HOOVER, Ala. -- While Monday provided a very cold open to SEC media days, Tuesday was consumed with off-field storylines.
The most controversial issue entering Tuesday centered on Mississippi State's decision to allow freshman defensive end Jeffery Simmons to enroll on campus following the disturbing video of him punching a woman several times during a fight in March. Simmons was given a lenient one-game suspension and will be evaluated by professionals at student counseling services as well as be required to complete any program prescribed by that office.
Naturally, the school met harsh criticism, which followed head coach Dan Mullen to Hoover, as he defended Simmons' enrollment.
"It was very uncharacteristic of the personality of who he is, of the person I've known before and after," Mullen said of Simmons. "He's a young guy that was involved in a family street fight that made a very, very poor decision. But part of our process is, within our program, to help them learn how to make good decisions in their life. That's what we need to do."
Mullen also said that while Simmons is listed as No. 36 on the school's website, he isn't guaranteed to wear the number of the late Nick Bell, the former Bulldog who died of cancer in 2010 at age 20. No Mississippi State player has worn the number full time since then. However, Mullen does want someone to wear it.
"I want to get numbers of players back in play," he said. "I think you're better at honoring people by having the number be worn by somebody than having it disappearing altogether."
New Georgia coach Kirby Smart addressed the eight player arrests that have occurred since he was hired in December.
"It's obviously concerning," Smart said, "but I also know what it's like to be a student-athlete and to be a student-athlete at the University of Georgia and to deal with these issues at other places. ... It's not something that's new. Now, it's not something I'm proud of, nor that we condone.
"We have got to do a better job educating our players and making sure we get the right players to make the right decisions. Ultimately, a couple of these are just dumb, bonehead decisions. They're not disease or issue, they're just dumb decisions, and we can't have kids make those because they reflect [on] the entire program."
Tennessee coach Butch Jones also said that the recent settlement in the university's Title IX lawsuit wasn't a "relief" because of the serious nature of sexual assault and how it affects many college campuses. Jones added that the program has had approximately 70 speakers meet with the team over the past couple of years about issues such as sexual assault and sexual violence.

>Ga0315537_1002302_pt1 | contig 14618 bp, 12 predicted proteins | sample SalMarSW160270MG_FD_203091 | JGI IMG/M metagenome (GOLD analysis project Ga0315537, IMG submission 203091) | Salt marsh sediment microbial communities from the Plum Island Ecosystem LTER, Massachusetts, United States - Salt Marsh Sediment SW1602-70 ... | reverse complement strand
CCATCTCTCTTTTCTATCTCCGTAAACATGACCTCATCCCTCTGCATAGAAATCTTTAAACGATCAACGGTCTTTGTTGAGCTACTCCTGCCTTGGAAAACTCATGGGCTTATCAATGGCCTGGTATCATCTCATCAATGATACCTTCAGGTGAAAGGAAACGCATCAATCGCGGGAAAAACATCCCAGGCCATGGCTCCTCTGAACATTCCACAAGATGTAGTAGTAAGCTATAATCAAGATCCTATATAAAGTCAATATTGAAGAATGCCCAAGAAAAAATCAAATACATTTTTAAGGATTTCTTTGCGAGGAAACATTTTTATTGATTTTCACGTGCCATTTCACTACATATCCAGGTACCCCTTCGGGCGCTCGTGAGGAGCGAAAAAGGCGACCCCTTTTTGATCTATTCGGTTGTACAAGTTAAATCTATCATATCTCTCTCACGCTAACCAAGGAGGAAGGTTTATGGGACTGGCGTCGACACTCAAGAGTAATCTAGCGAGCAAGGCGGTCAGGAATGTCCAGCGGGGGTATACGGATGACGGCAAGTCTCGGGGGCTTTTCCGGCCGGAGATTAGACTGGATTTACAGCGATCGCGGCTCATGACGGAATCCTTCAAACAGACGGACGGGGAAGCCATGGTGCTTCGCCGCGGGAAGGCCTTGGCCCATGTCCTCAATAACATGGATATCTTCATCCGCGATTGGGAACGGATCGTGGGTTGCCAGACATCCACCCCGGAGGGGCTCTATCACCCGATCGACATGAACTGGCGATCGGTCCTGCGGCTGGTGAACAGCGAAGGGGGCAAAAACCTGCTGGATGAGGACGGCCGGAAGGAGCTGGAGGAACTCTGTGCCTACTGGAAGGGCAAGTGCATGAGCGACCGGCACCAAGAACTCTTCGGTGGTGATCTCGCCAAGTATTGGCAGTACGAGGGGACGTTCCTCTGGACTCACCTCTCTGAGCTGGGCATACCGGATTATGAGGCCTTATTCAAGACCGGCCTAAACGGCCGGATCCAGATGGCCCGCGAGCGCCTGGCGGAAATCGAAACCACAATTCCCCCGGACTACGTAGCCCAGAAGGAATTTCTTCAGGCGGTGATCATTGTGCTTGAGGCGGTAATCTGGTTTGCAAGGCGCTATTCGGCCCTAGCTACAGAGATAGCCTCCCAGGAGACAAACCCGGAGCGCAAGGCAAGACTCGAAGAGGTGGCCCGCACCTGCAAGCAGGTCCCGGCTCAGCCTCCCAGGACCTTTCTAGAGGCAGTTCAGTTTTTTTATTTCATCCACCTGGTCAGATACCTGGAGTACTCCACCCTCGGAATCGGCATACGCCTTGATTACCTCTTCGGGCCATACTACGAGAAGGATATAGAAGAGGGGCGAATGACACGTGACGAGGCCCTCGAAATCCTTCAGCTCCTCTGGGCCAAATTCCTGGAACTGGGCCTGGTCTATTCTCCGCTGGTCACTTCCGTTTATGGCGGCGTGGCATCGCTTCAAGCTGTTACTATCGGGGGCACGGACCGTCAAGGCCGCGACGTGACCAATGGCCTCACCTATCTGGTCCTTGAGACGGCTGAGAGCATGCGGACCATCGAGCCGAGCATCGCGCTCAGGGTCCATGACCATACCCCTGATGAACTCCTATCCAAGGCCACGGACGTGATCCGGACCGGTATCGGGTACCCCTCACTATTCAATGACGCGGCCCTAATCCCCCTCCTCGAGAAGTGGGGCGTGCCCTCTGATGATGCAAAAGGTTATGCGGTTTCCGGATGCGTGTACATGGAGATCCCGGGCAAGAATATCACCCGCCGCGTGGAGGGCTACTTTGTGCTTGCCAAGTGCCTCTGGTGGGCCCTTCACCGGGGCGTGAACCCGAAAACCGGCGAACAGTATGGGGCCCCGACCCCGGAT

"It's something that we'll continue to educate our players on and develop our players on," Jones said.
While it has a been a relatively quiet offseason for Texas A&M, the Aggies still saw two starting quarterbacks -- Kyle Allen and Kyler Murray -- transfer, and enigmatic receiver Speedy Noil will miss the opener due to his two-game suspension handed down before the bowl game. Still, coach Kevin Sumlin and receiver Ricky Seals-Jones both agreed that the team isn't fazed by past issues.
"I don't think they're distractions at all," Seals-Jones said. "People make mistakes. You have to own up to them, but you also have to learn from them and move on."
Where did that guy come from? That’s the question senior A.J. Jefferson is asked when he’s shown video of a tackle he made during Mississippi State’s spring game. In it, the 6-foot-3, 265-pound defensive lineman demolishes his teammates, wrapping up and lifting tight end Dontea Jones into the backfield before taking his left arm and reaching around his would-be blocker to tackle wideout Deddrick Thomas on the jet sweep.
“It was just something that happened,” Jefferson said after watching the replay at SEC media days. “I had seen Deddrick the whole time. He was a younger back, so I figured, why not? Why not lay both of them out?”
Sounds simple, right?
Well, apparently not. Jefferson tried the maneuver earlier during spring practice and failed. At the time, then-defensive line coach David Turner “fussed” at him, Jefferson said, because he was supposed to stay outside and instead put his head down and the back ran right by him. Jefferson laughed it off and told himself he’d try again.
“I told him, ‘Coach, I got it! Game time, I’ll make the play,’” Jefferson recalled. “He said, ‘All right. You make the play, my butt. Get it right.’
“But during the spring game, he was coaching on the opposite team, so when I did it he really just stared at me for a long time and I kept pointing up and talking noise to him. After the game, he came and said, ‘That was a grown-man play.’”
His teammates noticed, too.
Fred Ross, State’s leading receiver, was on the sideline recovering from a groin injury when the play unfolded. It’s a good thing he didn’t aggravate his condition when he saw what Jefferson did.
“I jumped,” Ross said. “I flinched. I’m used to seeing that out of him. He’s a strong guy.”
“He’ll surprise you,” linebacker Richie Brown said. “He’s really good, really talented. He has a lot of explosion. When he gets the chance, he’ll lay the wood down and hit you.”
-- Alex Scarborough
Best hair: Fred Ross, Mississippi State.
Best dressed: Ricky Seals Jones, Texas A&M.
“The bottom line is he’s an Aggie. He’s always going to be an Aggie. At Texas A&M, we take care of each other.” -- Texas A&M coach Kevin Sumlin on former quarterback Johnny Manziel.
“The thing about leadership is, leaders eat last.” -- Tennessee coach Butch Jones in reference to senior linebacker Jalen Reeves-Maybin.
“All of the 17-, 18-year-old guys are going, 'Who is that old man? Didn't I see him on TV playing for Oklahoma?'” -- Kevin Sumlin on starting quarterback Trevor Knight.